Want to take your photos from pretty-darn-good to mind-blowingly fantastic? It's not impossible, and the best part is, you don't need to spend thousands of dollars on equipment and training. Here are a few tips that can get you on your way, and the best part is, they're all free!
New clients are always shocked when I tell them we'll be shooting at sundown. Won't the photos be better, they ask, in bright sunlight? Nope. Bright mid-day sun causes harsh shadows and lots of squinting. Golden hour (the hour at dawn and sundown) is incredibly gorgeous and flattering, so if at all possible, shoot then!
When you're composing your shots, make sure you're keeping the subject of your photo in one-third of the frame. For instance, rather than placing the subject smack in the middle of the shot, frame the shot with the person to the left or right of center. Once you've mastered this rule, feel free to break it, though.
Ever notice how, when you're shooting large groups (or even just three people), someone always blinks? Here's a fun way to keep that from happening. Once you've got everyone in position, tell them all to close their eyes, and when you count to three, to open them and smile. Then snap the shot! Hooray... no one's blinking!
Most cameras default to automatic focal points, but sometimes, it's better to choose where you want the camera to focus: the eyes, or on whatever detail you're trying to highlight. Read the camera manual and find out how to choose the focal point, rather than letting your camera decide for you.
Once you've taken control of the focal points, why not make the move from full auto to manual mode, where you can choose your aperture, shutter speed, and ISO, too? It's a little intimidating at first, but again, it's so worth it to be able to choose everything for yourself!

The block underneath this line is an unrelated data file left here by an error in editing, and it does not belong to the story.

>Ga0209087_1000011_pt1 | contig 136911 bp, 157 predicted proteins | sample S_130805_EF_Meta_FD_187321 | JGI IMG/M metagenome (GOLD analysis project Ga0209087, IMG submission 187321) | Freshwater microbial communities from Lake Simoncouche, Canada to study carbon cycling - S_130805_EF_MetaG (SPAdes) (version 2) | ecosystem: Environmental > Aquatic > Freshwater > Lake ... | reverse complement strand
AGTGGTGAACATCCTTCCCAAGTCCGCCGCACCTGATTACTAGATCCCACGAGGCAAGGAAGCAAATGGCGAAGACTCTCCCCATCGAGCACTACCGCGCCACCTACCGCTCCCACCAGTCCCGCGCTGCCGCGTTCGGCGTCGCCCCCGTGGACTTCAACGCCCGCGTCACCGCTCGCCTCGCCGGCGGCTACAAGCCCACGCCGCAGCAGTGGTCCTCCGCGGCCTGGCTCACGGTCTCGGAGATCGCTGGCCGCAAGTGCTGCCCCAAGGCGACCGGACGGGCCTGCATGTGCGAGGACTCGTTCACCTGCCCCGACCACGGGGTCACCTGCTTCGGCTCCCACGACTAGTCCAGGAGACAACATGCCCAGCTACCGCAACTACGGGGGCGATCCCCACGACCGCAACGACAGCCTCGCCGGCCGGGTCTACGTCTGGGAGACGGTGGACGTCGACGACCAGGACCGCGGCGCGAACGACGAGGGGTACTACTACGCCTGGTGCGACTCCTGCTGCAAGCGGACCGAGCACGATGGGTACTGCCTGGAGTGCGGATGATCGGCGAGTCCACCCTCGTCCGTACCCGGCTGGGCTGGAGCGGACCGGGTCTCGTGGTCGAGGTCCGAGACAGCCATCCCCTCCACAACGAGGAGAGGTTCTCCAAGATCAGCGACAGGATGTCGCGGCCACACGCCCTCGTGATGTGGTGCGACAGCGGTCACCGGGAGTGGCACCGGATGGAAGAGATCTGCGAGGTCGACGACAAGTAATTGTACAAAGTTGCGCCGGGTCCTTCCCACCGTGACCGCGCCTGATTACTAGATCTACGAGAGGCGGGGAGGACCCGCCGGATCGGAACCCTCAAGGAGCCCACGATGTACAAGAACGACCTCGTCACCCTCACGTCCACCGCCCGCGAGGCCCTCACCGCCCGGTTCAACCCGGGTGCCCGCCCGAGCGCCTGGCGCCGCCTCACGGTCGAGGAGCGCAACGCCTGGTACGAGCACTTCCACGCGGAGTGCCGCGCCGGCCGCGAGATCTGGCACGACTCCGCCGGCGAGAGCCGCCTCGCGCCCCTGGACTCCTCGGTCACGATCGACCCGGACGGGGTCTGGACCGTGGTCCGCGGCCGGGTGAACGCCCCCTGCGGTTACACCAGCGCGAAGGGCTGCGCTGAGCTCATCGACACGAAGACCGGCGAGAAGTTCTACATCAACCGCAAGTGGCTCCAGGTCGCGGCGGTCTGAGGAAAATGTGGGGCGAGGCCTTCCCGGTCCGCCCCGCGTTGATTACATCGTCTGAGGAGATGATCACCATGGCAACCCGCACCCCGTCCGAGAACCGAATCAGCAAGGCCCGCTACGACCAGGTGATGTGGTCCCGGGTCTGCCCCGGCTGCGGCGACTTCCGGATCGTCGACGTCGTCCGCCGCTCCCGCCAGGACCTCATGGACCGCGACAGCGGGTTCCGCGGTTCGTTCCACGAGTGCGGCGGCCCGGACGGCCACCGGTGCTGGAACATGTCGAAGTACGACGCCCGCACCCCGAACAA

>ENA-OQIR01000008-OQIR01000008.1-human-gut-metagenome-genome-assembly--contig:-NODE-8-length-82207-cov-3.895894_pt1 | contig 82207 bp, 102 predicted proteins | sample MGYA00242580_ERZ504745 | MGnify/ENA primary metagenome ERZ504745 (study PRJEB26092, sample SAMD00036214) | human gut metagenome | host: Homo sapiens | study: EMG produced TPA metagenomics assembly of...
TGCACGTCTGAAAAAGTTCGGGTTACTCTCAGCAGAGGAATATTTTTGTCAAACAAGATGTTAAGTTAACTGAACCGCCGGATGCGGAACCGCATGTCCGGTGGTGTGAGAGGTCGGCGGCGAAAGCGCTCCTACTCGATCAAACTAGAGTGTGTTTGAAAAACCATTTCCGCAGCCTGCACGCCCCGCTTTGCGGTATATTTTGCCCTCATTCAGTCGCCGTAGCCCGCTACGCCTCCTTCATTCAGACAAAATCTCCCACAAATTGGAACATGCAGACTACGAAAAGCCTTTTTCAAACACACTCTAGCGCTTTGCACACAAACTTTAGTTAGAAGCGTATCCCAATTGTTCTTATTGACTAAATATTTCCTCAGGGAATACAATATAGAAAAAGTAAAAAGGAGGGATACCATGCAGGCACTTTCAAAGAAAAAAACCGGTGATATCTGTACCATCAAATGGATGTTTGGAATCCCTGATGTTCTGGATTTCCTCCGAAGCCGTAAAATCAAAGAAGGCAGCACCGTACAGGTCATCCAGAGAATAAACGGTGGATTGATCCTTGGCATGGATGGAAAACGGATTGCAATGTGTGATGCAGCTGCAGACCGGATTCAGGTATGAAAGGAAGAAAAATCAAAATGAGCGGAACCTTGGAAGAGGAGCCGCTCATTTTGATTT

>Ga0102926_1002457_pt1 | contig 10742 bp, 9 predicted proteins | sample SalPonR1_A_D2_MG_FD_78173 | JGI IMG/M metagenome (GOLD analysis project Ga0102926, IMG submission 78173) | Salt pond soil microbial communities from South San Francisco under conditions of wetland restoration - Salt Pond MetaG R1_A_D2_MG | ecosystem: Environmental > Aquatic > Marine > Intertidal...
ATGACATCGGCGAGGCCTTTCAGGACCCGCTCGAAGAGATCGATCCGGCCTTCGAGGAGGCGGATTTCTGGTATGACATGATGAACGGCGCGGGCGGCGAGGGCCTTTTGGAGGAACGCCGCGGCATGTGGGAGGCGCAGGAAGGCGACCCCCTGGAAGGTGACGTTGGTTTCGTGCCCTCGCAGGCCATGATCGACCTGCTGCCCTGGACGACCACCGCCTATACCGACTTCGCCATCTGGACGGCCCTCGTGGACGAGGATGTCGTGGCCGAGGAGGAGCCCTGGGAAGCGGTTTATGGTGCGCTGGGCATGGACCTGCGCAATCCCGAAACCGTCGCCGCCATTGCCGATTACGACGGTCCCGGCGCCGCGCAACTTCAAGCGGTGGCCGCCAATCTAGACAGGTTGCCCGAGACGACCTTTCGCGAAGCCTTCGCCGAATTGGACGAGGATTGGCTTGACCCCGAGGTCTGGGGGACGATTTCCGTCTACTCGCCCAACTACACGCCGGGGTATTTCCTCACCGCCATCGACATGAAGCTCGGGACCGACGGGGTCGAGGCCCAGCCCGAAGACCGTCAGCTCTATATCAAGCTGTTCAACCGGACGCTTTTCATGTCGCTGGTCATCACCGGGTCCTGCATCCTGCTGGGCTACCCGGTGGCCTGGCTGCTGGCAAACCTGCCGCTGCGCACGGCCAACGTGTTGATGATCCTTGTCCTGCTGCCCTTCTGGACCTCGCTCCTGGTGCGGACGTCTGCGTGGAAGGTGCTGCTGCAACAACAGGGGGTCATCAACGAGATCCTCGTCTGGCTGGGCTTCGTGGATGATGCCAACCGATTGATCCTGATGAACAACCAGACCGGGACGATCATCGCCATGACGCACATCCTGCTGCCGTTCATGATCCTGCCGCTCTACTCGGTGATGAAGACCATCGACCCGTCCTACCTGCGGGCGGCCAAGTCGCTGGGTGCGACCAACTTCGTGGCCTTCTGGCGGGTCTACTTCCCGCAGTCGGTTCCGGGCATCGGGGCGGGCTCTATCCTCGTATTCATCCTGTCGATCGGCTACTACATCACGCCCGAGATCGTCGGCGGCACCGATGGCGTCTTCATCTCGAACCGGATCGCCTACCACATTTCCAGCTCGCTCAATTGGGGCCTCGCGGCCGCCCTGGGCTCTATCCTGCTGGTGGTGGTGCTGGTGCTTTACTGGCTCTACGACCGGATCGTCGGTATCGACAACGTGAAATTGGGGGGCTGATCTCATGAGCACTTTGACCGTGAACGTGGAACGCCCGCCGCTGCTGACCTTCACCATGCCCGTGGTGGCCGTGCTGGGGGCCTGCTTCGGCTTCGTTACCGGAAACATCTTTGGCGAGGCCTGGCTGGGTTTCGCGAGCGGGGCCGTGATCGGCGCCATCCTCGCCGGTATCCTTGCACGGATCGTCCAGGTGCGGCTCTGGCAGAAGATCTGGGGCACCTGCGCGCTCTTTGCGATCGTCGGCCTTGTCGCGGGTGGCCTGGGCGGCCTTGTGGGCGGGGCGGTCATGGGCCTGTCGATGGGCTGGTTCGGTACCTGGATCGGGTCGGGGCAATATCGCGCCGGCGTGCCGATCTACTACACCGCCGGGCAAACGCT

Now that you're shooting in manual, it might be hard to remember (at least at first) the rules for the exposure triangle (aperture, shutter speed, and ISO). A good rule of thumb is to have one f-stop for each person in the photo. So if you're shooting a group of 3, bring that f-stop up to at least three.
Especially when you're shooting children, try not to set your shutter speed any slower than 1/160... unless you're using a tripod. Anything slower, and you risk losing the pin-sharp images you want.
When you're shooting kids, it's always a good idea to get down on their level... shoot kids from your level, and you'll end up with shots of the tops of their heads. But get down to their perspective, and it's a whole new world of bright eyes and rosy cheeks!
If at all possible, turn your subject's face (or at least their eyes) towards your light source... it makes eyes sparkle, and it's very flattering. If you want to backlight, of course, that's fine, but expect more of a silhouette than a traditional shot.
... don't "steal" ideas. Remember, a lot of those shots are heavily PhotoShopped, or are composites (two or more images combined into one). And besides, you're creative... use your own unique poses and props!
There's a reason it's illegal to shoot on or near train tracks - it's so dangerous! Every couple of weeks, someone loses their life during a train-tracks photo shoot. It may be tempting, but don't do it! To learn more about why it's illegal, visit the Operation Lifesaver website at oli.org.
My specialty is portraits - families, kids, newborns, and seniors. But I don't do weddings, other special events, landscapes, or architecture. Not only do I have zero interest in shooting weddings and such, I don't want to have to invest in the equipment it would take to do both portraiture and weddings. Find out what inspires you, and make that your specialty... find your niche!
Whether it's spending more than you need to on every lens and photography gadget out there, or retouching a photo til it looks nothing like the SOOC (straight out of camera) image you took, avoid going overboard. For instance, you *could* spend a thousand dollars on a new lens, but why, when the lens I use every shoot, the one that never leaves my camera, costs only $125? And while it's perfectly fine to use PhotoShop to whiten teeth and get rid of blemishes, don't go too far and make your subjects unrecognizable.
Which of these tips will you use first? If you're a tog, too, what other tips can you share?
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